A former hedge fund trader shares his personal experience of how the “wealth addiction” that afflicts much of Wall Street creates “a toxic culture that encourages the grandiosity of people who are desperately trying to feel powerful.” An ethically designed organization should make employees feel rewarded and valued for accomplishments other than earning money: responsibility, integrity, and teamwork all come to mind as worthy metrics of success.
National Affairs’s roundup of academic research last Tuesday headlined this forthcoming article from EthSys contributor Francesca Gino, whose research “found that implicitly activating the construct of time, rather than money, leads individuals to behave more ethically by cheating less.” Priming time encourages reflection on one’s identity, which may lead to a desire to refrain from actions characteristic of a cheater. (See our Cheating page for more on how making one’s sense of self salient reduces unethical conduct.)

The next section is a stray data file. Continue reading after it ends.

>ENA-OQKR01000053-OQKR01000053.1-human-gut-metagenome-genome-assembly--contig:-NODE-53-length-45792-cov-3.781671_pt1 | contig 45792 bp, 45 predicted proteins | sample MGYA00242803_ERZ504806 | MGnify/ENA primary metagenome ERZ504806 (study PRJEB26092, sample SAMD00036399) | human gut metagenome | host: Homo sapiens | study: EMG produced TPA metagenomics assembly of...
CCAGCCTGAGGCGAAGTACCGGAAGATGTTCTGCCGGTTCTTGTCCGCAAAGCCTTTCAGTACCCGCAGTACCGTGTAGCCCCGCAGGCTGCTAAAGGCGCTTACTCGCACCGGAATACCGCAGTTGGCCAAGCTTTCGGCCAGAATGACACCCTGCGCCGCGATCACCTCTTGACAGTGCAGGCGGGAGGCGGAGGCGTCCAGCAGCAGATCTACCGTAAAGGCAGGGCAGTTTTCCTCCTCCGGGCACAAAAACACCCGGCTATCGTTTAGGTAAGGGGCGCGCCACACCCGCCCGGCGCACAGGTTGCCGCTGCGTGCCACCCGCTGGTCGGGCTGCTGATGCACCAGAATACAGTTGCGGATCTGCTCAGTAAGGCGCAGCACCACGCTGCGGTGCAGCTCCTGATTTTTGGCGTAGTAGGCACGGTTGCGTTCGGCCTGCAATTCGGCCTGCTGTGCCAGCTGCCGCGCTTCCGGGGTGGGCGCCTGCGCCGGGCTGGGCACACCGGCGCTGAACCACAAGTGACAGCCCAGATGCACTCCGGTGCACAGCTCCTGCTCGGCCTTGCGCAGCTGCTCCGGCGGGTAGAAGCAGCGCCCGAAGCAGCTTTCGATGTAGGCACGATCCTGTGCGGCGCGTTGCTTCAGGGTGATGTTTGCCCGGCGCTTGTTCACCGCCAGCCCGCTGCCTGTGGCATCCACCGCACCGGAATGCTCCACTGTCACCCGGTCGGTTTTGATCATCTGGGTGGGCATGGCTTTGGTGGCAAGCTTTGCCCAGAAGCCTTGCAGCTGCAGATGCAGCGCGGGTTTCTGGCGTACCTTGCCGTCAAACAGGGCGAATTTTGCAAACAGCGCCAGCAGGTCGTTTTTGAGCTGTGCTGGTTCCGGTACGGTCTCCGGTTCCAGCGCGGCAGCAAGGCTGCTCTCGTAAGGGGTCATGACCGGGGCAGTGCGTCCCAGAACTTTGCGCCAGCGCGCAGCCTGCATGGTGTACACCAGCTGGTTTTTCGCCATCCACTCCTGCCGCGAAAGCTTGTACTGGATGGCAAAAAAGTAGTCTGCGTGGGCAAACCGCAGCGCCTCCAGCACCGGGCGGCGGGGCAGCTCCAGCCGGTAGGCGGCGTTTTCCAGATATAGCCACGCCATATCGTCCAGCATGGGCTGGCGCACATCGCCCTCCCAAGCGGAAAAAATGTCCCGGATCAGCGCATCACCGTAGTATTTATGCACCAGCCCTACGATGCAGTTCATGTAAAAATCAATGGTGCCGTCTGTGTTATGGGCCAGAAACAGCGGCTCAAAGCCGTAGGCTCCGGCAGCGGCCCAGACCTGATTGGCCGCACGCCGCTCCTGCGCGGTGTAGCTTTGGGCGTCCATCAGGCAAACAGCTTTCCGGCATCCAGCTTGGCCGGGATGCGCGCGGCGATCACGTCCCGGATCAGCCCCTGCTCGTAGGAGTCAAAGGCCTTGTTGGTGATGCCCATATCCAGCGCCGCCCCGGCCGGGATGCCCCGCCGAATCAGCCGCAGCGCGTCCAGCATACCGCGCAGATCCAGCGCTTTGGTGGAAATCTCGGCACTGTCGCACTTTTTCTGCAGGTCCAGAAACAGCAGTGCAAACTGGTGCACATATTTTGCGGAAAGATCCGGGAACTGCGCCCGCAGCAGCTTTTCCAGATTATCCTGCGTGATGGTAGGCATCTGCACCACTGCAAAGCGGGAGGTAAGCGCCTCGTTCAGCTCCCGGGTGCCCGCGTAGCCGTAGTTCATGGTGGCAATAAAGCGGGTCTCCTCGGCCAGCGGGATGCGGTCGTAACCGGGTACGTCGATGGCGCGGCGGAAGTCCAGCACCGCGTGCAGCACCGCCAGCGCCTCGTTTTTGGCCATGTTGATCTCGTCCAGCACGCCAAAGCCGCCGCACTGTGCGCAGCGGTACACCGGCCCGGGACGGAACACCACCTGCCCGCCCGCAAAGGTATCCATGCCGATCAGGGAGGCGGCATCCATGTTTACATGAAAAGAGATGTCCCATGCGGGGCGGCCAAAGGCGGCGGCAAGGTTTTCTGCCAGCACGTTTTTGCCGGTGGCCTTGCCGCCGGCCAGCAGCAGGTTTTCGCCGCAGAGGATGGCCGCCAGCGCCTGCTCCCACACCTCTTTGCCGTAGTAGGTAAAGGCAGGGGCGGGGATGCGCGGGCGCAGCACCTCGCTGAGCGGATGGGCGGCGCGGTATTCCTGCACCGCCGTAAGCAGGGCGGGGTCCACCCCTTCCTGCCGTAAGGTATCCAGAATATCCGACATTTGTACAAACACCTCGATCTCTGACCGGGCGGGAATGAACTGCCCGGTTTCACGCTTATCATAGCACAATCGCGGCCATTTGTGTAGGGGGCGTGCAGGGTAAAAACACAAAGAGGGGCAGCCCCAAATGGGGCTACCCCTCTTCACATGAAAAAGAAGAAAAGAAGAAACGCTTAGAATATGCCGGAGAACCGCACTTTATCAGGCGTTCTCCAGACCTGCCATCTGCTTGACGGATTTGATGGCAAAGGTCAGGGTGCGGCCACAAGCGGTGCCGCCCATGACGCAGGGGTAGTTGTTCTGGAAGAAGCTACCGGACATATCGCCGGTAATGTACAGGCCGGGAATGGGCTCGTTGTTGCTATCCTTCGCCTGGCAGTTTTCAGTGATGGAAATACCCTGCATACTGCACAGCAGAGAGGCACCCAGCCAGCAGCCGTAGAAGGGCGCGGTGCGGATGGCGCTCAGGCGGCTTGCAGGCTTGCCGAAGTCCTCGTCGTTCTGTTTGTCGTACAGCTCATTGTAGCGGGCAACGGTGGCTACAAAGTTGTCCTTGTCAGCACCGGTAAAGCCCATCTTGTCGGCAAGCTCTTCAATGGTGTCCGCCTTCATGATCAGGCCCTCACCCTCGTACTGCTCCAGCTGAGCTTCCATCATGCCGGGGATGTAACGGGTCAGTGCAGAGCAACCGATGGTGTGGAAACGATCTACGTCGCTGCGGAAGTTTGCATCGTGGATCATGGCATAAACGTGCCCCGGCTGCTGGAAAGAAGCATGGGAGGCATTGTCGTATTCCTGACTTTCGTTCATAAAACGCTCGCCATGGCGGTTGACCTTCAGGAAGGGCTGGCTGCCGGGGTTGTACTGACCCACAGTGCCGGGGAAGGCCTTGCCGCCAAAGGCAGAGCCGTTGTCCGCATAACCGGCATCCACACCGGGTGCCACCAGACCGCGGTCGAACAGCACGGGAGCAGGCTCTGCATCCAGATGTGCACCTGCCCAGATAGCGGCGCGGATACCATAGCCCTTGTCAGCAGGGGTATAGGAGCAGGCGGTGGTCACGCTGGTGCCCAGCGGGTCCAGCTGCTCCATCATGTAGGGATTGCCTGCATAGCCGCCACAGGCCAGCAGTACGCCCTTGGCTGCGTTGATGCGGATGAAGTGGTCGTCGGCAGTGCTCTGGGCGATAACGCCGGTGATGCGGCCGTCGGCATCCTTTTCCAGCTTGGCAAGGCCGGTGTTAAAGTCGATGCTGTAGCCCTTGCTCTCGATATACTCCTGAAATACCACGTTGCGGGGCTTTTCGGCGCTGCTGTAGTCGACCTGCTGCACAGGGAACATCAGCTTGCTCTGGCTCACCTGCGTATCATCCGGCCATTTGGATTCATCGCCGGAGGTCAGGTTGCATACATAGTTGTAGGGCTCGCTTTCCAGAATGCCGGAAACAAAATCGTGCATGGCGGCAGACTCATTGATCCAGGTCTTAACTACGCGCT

“[S]eparate 2013 surveys by PricewaterhouseCoopers LLP and Deloitte…found that about 50% of chief compliance officers report directly to their company’s chief executive or board.” However, broadly speaking the allocation of resources and personnel to compliance remains fairly low, and frequently “compliance officers are placed in an “impossible job” when reporting to the top tier of management, which…often doesn’t want to be challenged.” We at EthicalSystems are nonetheless encouraged by the increased attention to compliance issues in recent months. These ongoing discussions represent the first steps toward real solutions in the future.